Gender dysphoria is extreme discomfort caused by a discrepancy between a person’s gender at birth (called assigned gender) and the gender they feel themselves to be (affirmed gender). Children with gender dysphoria experience great anguish and pain as a result of feeling “trapped” inside a body that does not match the gender that feels right to them. The severity of the suffering these children feel can lead to anxiety and depression, as well as a high risk of self-injury and suicide. This is particularly true if a child does not feel that they have the support of their family and loved ones.

Children who have gender dysphoria have a disconnect between the gender they are assumed by others to be, based on sex characteristics and the gender they feel themselves to be. In childhood some show a strong preference for the clothing, toys, and activities associated with the gender they feel that they are, and they may tell you that they are this other gender or that they will grow up to be this other gender.

Other individual children may stay gender neutral as children, showing no strong preference for things or roles associated with any particular gender.  But as they reach adolescence, they may express a strong dislike of their own sexual anatomy and a strong desire to have sex characteristics of their experienced gender. This may come as a complete surprise to their parents. It’s not gender dysphoria unless this causes them significant distress or impairment in important areas of functioning.

Young people who have experienced acute distress or discomfort as a result of their assigned gender or accompanying gender roles for at least six months may have gender dysphoria. To be diagnosed with the disorder, they must have “feelings of incongruence” between their assigned gender and their affirmed gender and a wish to be and be treated as the other gender. In addition, they must be distressed to the point of impaired ability to function at school, at home, or in social settings. In diagnosing gender dysphoria, a doctor will rule out a physical intersex or sexual development condition.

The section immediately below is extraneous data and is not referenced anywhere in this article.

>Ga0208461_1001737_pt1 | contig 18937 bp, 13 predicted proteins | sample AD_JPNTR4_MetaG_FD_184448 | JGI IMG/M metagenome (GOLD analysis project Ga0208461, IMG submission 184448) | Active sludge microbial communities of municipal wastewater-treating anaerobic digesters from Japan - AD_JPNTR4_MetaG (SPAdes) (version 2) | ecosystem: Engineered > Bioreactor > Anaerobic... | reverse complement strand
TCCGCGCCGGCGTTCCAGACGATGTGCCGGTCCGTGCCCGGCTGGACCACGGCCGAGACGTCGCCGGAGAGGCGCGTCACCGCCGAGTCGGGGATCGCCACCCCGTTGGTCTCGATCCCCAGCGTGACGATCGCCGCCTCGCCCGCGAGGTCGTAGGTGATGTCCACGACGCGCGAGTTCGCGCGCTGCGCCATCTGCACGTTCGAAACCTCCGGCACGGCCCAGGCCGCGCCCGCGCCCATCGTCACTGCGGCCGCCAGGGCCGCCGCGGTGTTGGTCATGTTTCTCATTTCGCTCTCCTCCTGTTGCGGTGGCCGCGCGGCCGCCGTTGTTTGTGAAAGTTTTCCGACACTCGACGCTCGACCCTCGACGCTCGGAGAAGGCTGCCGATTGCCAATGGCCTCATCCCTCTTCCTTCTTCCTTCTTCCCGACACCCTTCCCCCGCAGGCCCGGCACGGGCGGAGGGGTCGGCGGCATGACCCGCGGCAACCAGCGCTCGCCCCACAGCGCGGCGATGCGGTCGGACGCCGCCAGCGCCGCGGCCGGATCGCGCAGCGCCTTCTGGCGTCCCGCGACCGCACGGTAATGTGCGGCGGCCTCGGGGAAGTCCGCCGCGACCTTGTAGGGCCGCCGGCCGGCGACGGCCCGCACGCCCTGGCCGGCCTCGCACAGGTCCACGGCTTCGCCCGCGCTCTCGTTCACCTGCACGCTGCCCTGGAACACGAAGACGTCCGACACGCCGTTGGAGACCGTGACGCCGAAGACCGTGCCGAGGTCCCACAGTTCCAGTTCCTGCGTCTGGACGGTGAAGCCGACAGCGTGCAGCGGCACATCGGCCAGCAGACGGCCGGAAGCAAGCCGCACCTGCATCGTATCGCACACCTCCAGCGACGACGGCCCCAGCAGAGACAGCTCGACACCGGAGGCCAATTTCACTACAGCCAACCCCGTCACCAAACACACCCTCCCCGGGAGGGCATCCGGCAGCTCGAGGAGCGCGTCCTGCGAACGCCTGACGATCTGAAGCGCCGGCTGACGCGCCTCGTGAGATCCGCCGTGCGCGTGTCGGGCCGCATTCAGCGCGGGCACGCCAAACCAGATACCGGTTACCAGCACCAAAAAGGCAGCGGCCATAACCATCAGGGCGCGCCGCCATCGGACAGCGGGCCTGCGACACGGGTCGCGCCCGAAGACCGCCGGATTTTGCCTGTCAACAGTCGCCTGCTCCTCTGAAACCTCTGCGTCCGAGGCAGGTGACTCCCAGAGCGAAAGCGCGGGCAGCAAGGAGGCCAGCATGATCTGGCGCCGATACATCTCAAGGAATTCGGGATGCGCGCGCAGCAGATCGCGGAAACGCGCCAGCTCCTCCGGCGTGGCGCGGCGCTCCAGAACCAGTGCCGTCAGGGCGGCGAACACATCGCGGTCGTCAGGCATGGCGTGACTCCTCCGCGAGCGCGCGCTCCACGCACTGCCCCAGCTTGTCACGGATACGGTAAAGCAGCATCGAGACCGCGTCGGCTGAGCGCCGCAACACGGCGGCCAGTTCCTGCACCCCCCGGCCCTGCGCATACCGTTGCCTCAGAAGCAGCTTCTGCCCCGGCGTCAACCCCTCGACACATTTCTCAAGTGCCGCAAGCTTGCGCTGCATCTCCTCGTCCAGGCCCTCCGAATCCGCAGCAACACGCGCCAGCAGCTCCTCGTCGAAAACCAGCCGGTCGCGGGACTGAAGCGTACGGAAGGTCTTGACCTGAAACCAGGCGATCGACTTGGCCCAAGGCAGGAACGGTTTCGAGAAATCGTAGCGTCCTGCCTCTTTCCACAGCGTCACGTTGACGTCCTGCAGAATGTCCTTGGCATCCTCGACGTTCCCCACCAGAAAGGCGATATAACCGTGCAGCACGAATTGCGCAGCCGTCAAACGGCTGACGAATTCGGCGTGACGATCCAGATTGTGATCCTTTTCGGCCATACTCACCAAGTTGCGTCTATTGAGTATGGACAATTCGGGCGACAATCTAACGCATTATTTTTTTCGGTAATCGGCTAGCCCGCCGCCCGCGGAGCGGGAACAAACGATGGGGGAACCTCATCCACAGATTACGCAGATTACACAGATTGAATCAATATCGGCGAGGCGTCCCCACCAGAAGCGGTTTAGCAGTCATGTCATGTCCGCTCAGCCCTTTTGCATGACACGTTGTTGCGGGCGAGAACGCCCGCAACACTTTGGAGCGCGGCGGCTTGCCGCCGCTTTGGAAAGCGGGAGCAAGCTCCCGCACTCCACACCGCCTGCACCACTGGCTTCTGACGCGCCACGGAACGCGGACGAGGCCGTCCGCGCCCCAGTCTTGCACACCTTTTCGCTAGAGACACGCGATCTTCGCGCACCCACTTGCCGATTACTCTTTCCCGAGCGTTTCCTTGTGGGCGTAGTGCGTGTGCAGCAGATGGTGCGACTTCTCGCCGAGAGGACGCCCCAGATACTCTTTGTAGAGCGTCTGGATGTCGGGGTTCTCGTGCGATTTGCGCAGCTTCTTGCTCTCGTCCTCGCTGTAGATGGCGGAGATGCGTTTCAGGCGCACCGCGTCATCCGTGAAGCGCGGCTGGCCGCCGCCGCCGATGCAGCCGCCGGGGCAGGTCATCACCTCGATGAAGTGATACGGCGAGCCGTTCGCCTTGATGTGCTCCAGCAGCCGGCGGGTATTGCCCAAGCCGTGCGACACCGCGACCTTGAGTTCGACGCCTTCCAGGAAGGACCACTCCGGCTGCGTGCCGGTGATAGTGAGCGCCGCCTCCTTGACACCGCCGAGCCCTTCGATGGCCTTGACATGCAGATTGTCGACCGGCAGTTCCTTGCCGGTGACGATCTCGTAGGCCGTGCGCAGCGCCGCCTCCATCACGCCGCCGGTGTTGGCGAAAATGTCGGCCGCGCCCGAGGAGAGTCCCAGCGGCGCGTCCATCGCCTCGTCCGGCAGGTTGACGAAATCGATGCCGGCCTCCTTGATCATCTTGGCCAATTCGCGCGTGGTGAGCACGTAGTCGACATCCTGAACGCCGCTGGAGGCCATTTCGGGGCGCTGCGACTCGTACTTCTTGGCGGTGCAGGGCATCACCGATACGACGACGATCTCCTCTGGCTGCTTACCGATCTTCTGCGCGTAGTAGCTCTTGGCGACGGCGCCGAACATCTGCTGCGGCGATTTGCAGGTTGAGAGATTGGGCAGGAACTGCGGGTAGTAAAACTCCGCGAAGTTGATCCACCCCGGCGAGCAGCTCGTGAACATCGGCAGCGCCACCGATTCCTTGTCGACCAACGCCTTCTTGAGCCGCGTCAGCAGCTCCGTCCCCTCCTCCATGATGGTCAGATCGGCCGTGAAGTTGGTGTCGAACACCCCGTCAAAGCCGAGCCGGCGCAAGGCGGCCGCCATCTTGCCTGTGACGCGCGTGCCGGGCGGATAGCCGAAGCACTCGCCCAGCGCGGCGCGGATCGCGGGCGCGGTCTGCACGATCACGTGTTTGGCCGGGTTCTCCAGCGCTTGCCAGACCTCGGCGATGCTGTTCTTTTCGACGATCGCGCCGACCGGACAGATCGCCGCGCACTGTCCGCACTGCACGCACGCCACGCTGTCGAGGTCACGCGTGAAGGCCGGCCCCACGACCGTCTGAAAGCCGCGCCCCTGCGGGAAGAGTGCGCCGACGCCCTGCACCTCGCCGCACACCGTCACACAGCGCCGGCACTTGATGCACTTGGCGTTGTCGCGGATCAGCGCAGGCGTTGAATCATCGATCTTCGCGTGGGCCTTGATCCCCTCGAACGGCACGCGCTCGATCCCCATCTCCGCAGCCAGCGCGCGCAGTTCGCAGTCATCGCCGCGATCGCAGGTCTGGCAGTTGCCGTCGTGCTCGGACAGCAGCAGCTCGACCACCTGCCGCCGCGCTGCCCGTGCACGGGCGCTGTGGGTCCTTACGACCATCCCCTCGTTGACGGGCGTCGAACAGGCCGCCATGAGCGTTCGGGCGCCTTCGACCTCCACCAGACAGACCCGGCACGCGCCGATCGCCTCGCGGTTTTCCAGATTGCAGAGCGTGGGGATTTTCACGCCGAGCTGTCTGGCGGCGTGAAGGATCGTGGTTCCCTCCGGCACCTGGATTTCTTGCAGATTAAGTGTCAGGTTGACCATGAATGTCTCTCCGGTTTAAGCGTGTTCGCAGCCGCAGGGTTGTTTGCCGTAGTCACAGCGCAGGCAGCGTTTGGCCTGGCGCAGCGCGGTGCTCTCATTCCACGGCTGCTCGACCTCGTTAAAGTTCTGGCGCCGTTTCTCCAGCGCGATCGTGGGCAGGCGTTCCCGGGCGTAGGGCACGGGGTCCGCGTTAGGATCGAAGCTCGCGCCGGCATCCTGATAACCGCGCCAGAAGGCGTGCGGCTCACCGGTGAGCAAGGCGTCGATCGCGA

An adolescent who is experiencing distress as a result of their gender identity, especially if they are bullied or ostracized, is at heightened risk for anxiety, depression and substance abuse, as well as suicide.  A study of transgender teens found that more than 50 percent of transgender males and almost 30 percent of transgender females reported attempting suicide.

Gender dysphoria should not be taken lightly, nor should it be put down as a “phase”. Yes, children do experience phases, but by taking this feeling seriously, you would be showing your child that you are willing to support them, and that you love them unconditionally. Then if it is a phase, the feeling will pass by itself, but if it’s not a phase, at least you would have been doing your best to protect your child from the fear of being rejected by the people they love the most.


Olson, K. R., Durwood, L., DeMeules, M., & McLaughlin, K. A. (2016). Mental health of transgender children who are supported in their identities. Pediatrics, 137(3), e20153223.

Mallon, G. P., & DeCrescenzo, T. (2006). Transgender children and youth: a child welfare practice perspective. Child welfare, 85(2).

Mel McElhatton holds a degree in Social Work from the University of Malta. With Willingness, Mel does life coaching and is one of the facilitators in the IRL – In Real Life team. They are also the producer of the radio show Niddiskutu s-Sess. They can be contacted on or call us on 79291817.